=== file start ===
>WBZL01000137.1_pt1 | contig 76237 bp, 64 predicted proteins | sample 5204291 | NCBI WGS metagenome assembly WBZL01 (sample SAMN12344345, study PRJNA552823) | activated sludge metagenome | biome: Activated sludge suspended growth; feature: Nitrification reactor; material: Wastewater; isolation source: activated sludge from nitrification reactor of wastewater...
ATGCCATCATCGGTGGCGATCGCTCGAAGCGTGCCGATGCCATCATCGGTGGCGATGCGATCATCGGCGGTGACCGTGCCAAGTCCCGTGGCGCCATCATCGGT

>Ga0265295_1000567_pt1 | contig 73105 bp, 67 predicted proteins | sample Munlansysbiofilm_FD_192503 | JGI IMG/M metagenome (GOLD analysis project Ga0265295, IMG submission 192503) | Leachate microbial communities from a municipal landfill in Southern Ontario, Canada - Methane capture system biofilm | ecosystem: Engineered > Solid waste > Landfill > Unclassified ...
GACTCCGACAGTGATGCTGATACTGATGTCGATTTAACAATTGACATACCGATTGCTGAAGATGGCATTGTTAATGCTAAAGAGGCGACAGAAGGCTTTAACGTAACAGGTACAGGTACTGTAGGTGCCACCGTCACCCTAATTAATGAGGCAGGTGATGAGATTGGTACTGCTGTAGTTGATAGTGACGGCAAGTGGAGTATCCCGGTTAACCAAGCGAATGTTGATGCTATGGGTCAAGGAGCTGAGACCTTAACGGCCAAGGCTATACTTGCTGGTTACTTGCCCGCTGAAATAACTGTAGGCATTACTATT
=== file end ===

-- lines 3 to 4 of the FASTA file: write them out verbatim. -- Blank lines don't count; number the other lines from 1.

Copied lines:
>Ga0265295_1000567_pt1 | contig 73105 bp, 67 predicted proteins | sample Munlansysbiofilm_FD_192503 | JGI IMG/M metagenome (GOLD analysis project Ga0265295, IMG submission 192503) | Leachate microbial communities from a municipal landfill in Southern Ontario, Canada - Methane capture system biofilm | ecosystem: Engineered > Solid waste > Landfill > Unclassified ...
GACTCCGACAGTGATGCTGATACTGATGTCGATTTAACAATTGACATACCGATTGCTGAAGATGGCATTGTTAATGCTAAAGAGGCGACAGAAGGCTTTAACGTAACAGGTACAGGTACTGTAGGTGCCACCGTCACCCTAATTAATGAGGCAGGTGATGAGATTGGTACTGCTGTAGTTGATAGTGACGGCAAGTGGAGTATCCCGGTTAACCAAGCGAATGTTGATGCTATGGGTCAAGGAGCTGAGACCTTAACGGCCAAGGCTATACTTGCTGGTTACTTGCCCGCTGAAATAACTGTAGGCATTACTATT